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Unveiling the mental health crisis at Al-Hol camp in Syria

Invisible scars: Unveiling the mental health crisis at Al-Hol camp in Syria
5 min read
15 February, 2024
A mental health crisis has erupted inside Al-Hol camp where the looming threat of violence, displacement, and poor healthcare have become major stressors.

Displaced Syrians living in the Al-Hol camp are suffering from unprecedented high rates of mental health. The New Arab discovers what the inhabitants have been going through, and what’s being done to undo some of the psychological damage caused by the war.

Described as a "massive outdoor prison", the Al-Hol camp sits in northeast Syria, close to the border of Iraq. Some 40,000 people have been detained in the camp since 2018 following displacement during fighting between the Syrian Democratic Forces (SDF) and Islamic State (ISIS/ISIL).

The majority of those living there are children, many born in the camp, robbed of their childhoods, and condemned to a life exposed to violence and exploitation, with no education, limited medical support and no hope in sight.

For those who have experienced traumatic events, such as violence and displacement, the camp has only exacerbated their anguish.

The symptoms of post-traumatic stress disorder, depression, and anxiety loom large over the camp, casting a shadow over the mental well-being of its residents.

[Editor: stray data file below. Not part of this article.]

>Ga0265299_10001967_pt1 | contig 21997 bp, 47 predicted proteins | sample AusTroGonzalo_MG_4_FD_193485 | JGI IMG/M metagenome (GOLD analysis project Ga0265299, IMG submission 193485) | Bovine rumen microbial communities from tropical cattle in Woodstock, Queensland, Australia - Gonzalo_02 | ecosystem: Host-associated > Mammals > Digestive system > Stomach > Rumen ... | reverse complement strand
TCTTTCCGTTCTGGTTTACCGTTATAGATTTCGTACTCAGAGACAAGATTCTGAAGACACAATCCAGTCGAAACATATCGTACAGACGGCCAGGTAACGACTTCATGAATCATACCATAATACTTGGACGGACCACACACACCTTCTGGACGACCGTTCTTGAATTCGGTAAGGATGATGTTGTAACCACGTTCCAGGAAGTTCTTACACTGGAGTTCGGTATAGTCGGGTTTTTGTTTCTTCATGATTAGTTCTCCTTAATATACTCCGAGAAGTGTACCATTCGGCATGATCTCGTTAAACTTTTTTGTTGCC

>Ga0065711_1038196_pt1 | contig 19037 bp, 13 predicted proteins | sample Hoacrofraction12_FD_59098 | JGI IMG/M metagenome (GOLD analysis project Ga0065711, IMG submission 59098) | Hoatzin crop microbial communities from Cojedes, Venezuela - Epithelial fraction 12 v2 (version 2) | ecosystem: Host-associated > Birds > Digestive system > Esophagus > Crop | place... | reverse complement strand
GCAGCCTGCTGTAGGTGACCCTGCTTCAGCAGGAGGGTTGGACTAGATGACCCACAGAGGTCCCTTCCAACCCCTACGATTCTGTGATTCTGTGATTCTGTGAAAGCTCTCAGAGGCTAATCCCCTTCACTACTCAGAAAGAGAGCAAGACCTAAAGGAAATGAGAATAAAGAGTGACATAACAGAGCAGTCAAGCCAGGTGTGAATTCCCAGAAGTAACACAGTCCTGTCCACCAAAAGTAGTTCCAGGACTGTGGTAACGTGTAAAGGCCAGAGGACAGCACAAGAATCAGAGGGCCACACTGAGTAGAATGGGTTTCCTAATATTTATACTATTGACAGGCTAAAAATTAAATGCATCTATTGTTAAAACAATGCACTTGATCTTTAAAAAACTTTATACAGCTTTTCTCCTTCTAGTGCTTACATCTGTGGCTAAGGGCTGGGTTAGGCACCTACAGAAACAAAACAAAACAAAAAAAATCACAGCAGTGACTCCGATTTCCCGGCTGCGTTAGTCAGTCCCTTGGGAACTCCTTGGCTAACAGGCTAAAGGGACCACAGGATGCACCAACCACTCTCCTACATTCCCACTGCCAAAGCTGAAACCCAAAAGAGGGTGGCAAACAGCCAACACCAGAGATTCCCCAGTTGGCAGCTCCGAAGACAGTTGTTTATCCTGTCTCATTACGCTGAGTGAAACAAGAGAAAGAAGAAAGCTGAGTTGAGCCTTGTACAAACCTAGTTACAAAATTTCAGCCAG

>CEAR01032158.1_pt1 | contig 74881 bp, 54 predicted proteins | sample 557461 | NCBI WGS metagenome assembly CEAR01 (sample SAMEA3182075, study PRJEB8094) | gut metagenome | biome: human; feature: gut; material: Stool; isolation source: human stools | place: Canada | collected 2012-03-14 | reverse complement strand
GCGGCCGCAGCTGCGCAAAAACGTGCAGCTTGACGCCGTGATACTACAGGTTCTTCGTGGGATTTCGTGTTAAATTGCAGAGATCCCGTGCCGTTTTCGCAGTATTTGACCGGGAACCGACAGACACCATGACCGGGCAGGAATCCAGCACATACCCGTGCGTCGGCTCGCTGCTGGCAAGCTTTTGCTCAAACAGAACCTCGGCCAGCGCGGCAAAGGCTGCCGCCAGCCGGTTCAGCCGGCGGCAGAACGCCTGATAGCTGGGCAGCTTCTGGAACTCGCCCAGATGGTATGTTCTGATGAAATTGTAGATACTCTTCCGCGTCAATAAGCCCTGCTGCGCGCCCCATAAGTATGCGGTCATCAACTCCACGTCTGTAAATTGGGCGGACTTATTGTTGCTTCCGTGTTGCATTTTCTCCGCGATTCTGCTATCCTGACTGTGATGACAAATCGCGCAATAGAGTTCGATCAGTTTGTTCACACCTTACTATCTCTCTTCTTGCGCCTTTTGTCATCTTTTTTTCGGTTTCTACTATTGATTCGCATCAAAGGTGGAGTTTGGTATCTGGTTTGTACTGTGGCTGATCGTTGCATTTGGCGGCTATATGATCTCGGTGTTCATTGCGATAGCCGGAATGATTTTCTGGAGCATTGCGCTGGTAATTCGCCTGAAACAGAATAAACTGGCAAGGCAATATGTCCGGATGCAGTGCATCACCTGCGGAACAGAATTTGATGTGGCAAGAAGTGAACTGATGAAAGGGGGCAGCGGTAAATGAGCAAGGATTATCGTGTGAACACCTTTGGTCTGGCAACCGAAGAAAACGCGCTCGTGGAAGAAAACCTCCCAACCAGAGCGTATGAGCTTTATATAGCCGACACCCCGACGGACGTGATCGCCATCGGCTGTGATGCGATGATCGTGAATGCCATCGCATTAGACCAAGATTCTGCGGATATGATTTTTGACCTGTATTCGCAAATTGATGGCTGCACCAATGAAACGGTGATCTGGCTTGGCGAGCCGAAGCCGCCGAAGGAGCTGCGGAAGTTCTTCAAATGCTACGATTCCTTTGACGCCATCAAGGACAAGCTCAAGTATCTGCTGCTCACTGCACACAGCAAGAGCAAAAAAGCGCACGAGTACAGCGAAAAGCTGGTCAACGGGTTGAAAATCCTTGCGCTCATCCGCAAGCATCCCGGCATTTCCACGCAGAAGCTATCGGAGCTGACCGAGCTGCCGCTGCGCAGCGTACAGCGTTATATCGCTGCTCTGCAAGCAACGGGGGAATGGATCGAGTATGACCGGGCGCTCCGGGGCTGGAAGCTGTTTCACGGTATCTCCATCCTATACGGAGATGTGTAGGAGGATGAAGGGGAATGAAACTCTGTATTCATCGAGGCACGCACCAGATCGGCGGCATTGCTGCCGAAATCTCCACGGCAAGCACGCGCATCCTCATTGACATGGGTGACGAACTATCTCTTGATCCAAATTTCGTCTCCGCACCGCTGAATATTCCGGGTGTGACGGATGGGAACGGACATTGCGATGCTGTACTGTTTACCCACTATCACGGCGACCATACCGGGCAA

Recognising the need to offer more psychological support, Médecins Sans Frontières (MSF) began offering mental health services within the camp in 2021. Since then, they have helped over 10,000 detainees inside Al-Hol camp with psychosocial group activities and provided 2000 consultations during individual therapeutic counselling sessions.

“The current living conditions, unmet needs, and pervasive uncertainty about the future, coupled with the constant threat of violence, have become significant stressors for the people living in the camp," explains Nadia Fredj, a Mental Health Advisor at MSF.

“Most commonly reported symptoms and this emphasises the need for Mental Health and Psychosocial Support (MHPSS). Feedback from some of our patients indicates a sense of relief and an improvement of their mental well-being after the counselling sessions,” adds Nadia.

“We’ve heard children express their excitement about attending our clinic's play sessions, which aim to provide them with a positive child-friendly place despite the incredibly challenging circumstances.”

As of October 2023, 93% of people at Al-Hol camp are women and children [Getty Images]

Um Othman, a 42-year-old mother of six and detainee at the Al-Hol camp recounts how she was split up from her family and children.

“During displacement, the family was split due to shelling, my 11-year-old son with his uncles in the village, and me with my five daughters in Hajin town. For six months, I did not know anything about my son and my siblings. We were so poor and helpless. We had to eat grass to survive. No one came to help us.”

After spending three years in the camp Um Othman travelled out to a hospital in Hassakeh after her 6-year-old daughter suffered severe burns.

“It was a stressful experience especially as there was an armed man escorting us in the ambulance” she recounts. Unfortunately, after 19 days in hospital, her daughter succumbed to her injuries and passed away."